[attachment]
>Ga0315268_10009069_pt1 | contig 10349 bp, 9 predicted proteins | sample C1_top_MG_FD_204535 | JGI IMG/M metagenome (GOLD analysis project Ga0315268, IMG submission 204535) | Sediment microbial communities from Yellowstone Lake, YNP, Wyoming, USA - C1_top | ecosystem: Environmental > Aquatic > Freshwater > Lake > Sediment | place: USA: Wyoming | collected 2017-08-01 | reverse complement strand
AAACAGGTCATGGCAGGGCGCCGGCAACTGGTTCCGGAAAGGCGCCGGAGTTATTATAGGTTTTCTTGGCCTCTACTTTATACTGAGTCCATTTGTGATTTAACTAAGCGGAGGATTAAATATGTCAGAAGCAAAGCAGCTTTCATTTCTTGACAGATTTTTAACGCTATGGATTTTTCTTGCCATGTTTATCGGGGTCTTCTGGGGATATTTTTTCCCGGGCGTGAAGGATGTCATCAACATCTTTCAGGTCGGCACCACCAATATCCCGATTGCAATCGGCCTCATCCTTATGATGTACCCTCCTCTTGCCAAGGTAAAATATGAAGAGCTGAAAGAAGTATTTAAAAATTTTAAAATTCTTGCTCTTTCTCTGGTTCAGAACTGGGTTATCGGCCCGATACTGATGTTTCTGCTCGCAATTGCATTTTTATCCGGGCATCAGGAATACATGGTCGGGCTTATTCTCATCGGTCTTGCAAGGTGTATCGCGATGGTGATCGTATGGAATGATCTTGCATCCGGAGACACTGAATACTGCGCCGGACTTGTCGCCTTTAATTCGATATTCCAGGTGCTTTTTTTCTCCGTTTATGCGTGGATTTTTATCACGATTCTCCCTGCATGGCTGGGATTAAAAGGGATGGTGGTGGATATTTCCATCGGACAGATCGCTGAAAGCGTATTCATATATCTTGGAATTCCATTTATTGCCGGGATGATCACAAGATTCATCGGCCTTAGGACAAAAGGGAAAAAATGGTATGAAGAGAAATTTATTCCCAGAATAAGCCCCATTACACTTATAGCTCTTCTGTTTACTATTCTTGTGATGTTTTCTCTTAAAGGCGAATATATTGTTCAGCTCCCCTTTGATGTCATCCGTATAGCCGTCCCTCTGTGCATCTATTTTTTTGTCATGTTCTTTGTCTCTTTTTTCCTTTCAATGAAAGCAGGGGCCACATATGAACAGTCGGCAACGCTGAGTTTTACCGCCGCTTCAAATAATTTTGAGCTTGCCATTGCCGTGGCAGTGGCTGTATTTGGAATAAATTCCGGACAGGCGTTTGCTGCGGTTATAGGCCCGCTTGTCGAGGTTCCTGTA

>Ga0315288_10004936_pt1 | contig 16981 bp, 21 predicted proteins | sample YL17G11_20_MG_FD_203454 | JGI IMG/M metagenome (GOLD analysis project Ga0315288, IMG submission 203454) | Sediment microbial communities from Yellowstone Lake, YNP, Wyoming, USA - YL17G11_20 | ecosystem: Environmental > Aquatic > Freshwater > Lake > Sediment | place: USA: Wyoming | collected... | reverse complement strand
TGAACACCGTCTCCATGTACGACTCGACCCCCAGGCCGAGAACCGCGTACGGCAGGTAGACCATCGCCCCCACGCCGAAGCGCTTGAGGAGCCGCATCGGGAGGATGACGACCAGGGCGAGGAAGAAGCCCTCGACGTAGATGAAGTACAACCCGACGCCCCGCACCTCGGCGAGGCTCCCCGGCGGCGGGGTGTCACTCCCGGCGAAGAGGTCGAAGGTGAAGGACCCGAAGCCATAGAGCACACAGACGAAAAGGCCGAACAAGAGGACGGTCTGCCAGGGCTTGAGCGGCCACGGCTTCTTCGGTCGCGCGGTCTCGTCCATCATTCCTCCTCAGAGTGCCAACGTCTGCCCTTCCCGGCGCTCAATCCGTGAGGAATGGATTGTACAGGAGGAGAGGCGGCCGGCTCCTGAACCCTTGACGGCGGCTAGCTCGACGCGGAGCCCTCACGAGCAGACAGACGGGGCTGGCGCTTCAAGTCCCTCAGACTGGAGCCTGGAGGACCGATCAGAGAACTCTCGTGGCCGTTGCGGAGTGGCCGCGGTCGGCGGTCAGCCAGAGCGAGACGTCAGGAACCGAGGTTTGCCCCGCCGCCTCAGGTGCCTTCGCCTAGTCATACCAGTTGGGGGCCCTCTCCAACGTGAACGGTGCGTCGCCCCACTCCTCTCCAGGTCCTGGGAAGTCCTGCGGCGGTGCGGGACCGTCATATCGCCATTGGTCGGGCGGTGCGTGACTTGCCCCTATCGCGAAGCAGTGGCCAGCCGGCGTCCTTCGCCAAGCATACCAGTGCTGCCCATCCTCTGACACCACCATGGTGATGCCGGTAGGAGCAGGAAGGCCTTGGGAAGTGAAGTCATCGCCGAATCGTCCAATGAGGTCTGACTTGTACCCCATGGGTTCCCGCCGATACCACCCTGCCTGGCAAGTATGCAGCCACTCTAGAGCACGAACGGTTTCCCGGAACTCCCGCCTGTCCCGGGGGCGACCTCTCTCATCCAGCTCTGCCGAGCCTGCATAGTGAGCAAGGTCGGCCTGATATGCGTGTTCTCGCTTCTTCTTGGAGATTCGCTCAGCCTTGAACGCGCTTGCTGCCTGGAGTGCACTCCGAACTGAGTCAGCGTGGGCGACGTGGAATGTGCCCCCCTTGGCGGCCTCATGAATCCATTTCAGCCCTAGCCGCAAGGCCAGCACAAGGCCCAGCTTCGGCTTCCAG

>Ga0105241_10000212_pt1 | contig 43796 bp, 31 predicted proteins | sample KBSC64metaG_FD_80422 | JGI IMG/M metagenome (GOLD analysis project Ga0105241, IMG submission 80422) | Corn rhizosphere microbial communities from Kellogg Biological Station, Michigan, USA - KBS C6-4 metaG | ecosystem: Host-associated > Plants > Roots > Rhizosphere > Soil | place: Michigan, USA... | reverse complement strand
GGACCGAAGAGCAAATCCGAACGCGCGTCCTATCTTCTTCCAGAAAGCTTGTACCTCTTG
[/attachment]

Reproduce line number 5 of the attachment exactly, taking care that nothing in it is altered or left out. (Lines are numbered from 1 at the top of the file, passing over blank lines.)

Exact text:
>Ga0105241_10000212_pt1 | contig 43796 bp, 31 predicted proteins | sample KBSC64metaG_FD_80422 | JGI IMG/M metagenome (GOLD analysis project Ga0105241, IMG submission 80422) | Corn rhizosphere microbial communities from Kellogg Biological Station, Michigan, USA - KBS C6-4 metaG | ecosystem: Host-associated > Plants > Roots > Rhizosphere > Soil | place: Michigan, USA... | reverse complement strand